Roberto de Jesus, a day laborer, stands beside the cathedral in Mexico City sweating a river as he waits for work, while homemaker Wendy Tijerina tries in vain to keep her food from spoiling.
The latest blast of a heat wave that has killed eight people in Mexico is making life very difficult for millions of people.
De Jesus, a 50 year old construction worker, positions himself beside the Metropolitan Cathedral in the capital city, which saw a record temperature of 35 degrees Celsius (95 Fahrenheit) this week.
He is braving the third heat wave to hit Mexico this year, and forecasters say the latest blazing temperatures could last another two weeks.
It is noon and the streets and buildings of the sprawling, crowded metropolis are positively roasting. There are people everywhere, cars and smog everywhere, in what makes for a suffocating atmosphere.
“The heat hits really hard, it really affects you. While waiting for work it even makes you sleepy,” said De Jesus.
He stands outside the cathedral up to nine hours a day hoping someone hires him for the day. The worst part is if the gig is outdoors. “We suffocate,” he said.
But it is not just work that becomes challenging in these conditions. Eating from food stalls in the street — a time-honored Mexican custom — becomes risky because the heat is spoiling the food.
De Jesus got a taste of this recently and missed three days of work. “I got sick in the stomach from tacos I ate in the street,” he said.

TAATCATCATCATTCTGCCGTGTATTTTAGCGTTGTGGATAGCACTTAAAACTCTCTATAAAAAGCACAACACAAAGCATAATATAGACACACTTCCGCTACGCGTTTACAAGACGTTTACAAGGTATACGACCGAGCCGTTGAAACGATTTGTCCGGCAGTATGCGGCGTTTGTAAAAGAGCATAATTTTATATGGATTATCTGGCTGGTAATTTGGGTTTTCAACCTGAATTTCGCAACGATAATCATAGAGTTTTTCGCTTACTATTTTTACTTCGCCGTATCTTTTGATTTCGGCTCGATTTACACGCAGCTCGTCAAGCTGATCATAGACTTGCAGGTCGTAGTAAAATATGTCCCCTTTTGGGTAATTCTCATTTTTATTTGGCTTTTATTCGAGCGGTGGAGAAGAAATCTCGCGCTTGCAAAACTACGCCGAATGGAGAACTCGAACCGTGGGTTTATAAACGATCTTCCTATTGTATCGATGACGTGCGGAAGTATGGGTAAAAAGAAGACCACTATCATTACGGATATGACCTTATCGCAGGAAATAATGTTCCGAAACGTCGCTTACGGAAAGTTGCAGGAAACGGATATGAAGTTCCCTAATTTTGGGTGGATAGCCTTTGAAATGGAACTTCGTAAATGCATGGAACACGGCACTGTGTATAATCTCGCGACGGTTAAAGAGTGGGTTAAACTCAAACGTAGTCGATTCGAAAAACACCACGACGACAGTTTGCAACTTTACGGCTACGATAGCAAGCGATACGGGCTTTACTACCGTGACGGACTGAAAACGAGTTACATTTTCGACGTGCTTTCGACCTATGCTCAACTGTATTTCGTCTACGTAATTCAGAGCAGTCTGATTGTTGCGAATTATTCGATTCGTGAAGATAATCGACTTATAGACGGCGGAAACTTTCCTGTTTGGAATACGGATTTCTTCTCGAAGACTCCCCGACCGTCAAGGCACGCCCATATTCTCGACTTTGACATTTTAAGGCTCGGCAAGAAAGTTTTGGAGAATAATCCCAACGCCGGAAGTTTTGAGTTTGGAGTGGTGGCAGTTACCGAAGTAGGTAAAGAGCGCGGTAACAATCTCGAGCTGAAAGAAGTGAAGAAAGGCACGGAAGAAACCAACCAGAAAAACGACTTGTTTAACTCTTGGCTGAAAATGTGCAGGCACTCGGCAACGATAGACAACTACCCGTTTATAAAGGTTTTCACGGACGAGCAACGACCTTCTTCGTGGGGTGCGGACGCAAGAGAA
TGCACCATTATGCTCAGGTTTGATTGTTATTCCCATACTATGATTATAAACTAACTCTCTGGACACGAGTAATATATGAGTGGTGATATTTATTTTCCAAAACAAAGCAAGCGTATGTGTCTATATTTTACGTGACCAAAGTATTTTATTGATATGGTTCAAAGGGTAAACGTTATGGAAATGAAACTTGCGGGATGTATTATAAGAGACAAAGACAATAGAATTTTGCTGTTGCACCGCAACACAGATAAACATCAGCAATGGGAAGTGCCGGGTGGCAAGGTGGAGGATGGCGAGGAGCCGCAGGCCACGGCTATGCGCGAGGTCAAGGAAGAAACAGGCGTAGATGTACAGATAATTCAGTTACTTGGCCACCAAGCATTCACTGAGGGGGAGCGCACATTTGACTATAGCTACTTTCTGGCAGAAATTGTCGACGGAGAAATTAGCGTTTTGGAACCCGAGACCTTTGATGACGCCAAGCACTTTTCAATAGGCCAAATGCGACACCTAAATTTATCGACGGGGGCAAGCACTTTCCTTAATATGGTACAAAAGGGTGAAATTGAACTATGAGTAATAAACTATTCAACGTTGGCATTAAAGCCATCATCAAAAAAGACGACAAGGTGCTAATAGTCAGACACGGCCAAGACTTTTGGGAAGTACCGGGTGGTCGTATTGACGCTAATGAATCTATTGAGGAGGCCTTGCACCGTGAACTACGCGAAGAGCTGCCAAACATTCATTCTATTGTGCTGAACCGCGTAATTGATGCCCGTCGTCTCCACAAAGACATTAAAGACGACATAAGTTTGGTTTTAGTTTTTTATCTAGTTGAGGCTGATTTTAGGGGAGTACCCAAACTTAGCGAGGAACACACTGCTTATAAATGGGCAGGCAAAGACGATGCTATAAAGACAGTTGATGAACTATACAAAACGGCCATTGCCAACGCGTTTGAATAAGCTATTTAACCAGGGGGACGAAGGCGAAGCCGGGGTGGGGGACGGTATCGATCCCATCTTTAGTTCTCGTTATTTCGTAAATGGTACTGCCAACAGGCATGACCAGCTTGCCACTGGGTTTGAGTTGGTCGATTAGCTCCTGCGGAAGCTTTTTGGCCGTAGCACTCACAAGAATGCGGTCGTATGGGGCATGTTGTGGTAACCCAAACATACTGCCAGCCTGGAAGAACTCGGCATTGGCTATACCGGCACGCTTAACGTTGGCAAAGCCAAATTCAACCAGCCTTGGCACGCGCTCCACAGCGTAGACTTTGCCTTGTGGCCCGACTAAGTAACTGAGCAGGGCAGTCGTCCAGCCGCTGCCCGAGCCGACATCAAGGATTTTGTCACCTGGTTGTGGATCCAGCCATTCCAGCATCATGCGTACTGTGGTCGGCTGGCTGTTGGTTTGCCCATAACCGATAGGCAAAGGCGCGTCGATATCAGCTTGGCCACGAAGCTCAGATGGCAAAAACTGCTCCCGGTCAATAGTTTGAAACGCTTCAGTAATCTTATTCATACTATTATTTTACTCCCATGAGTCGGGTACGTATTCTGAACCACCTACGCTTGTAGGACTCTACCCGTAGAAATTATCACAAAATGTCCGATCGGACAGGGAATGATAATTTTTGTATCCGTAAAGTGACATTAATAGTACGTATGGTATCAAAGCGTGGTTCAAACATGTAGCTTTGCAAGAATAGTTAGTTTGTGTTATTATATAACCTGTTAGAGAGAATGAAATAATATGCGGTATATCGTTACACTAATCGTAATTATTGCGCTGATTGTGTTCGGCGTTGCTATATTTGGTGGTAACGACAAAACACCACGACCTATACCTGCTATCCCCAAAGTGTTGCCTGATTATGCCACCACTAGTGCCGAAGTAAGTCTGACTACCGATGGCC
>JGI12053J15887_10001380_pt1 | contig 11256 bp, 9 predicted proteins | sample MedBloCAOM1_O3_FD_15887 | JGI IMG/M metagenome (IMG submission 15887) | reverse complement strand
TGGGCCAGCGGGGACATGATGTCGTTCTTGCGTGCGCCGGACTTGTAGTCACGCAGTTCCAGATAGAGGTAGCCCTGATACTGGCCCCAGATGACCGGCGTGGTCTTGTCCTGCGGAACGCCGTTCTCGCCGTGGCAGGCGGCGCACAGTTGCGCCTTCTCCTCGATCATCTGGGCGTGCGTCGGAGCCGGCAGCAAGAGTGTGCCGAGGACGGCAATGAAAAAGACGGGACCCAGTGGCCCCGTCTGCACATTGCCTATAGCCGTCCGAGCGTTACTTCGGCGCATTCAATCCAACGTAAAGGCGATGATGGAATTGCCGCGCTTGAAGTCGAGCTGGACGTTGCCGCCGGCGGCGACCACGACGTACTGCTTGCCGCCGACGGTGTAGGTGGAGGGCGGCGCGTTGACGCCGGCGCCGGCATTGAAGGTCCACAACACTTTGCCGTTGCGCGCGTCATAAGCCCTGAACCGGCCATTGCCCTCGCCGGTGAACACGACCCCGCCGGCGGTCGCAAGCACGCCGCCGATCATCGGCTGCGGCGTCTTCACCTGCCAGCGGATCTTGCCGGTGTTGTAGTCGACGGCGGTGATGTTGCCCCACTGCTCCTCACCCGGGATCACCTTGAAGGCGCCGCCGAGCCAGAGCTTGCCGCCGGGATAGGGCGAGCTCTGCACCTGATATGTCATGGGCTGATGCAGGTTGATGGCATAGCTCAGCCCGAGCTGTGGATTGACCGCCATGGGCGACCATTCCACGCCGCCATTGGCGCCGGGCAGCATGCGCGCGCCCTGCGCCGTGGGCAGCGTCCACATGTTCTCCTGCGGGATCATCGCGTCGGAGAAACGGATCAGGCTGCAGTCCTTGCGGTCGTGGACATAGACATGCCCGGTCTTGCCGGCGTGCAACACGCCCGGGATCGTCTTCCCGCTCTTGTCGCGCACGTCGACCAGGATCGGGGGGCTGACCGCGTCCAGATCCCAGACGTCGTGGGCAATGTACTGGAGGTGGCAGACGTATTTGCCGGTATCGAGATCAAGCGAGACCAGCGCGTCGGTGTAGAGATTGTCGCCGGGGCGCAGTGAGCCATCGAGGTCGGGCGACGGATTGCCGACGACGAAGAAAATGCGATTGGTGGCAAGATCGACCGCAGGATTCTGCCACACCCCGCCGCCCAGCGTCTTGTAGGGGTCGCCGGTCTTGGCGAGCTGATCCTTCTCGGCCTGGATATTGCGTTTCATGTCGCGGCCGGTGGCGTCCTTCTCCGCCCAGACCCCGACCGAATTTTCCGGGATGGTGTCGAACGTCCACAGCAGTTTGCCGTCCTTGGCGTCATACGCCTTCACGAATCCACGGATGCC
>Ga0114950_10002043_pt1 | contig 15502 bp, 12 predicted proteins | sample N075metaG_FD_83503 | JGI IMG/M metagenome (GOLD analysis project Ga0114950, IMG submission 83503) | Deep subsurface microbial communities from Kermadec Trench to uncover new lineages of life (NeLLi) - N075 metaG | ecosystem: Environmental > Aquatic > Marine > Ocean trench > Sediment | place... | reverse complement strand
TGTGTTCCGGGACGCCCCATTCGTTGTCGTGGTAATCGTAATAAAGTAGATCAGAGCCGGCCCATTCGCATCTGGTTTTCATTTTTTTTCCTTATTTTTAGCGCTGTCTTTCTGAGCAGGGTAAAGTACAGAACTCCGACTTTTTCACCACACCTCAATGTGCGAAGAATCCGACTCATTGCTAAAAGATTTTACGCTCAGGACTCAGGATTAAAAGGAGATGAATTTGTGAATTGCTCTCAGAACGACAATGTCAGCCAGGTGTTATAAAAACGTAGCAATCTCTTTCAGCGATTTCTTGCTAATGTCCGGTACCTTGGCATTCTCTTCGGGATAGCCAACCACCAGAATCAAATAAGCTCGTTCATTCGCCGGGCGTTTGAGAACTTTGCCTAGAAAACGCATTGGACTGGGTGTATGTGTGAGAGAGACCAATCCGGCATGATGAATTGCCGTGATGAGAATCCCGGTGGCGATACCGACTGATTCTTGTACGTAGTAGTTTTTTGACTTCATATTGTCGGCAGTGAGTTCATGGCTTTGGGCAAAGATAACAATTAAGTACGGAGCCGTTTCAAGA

– ‘It makes us dizzy’-
And the taco stand vendors put up with another source of heat — the grills and stoves they have to man.
“The heat is horrible,” said Javier Ramos, 30, who prepares tacos on a major thoroughfare in downtown Mexico City, putting in 15 hour days.
“You have to stay hydrated all day,” said Ramos.
He said it is tricky to keep the meat and vegetables, which he keeps in ice chests, from spoiling as the temperatures soar.
Also near the cathedral, Natividad Flores, a 40 year old vendor selling homemade clothing, said “we are seeing the consequences of global warming.”
Flores wears gloves, a broad hat and sun-block lotion, and drinks a lot of water as she tries to sell clothing she describes as light and airy — and just right for this kind of weather.
“It makes us dizzy, all this sun,” she said.
– Homes lack water –
The government says seven people have died in various cities from heat stroke, and one from dehydration, from April 14 to June 12.
In the northeastern city of Monterrey, the temperature surpassed 40ºCelsius.
The city endured a historic drought last year and is now grappling with low water pressure in homes, while constant use of air conditioners has sapped the electrical grid and caused blackouts.
Tijerina, who lives in the nearby town of Apodaca, said the heat there is even worse because it is an industrial area. “The thermal sensation is stronger,” she said, and because of water shortages she cannot bathe her kids. She said people cannot even turn on a fan because of the electricity cuts.
She says her refrigerator cannot compete with the heat as it tries to keep food edible.
“We are going to get an ice chest for medicine that requires medication and for food that is somewhat fragile,” Tijerina said.
The state government of Nuevo Leon, which includes Monterrey, has ordered that kids go to class in person only two hours a day so as to keep them out of the sun.
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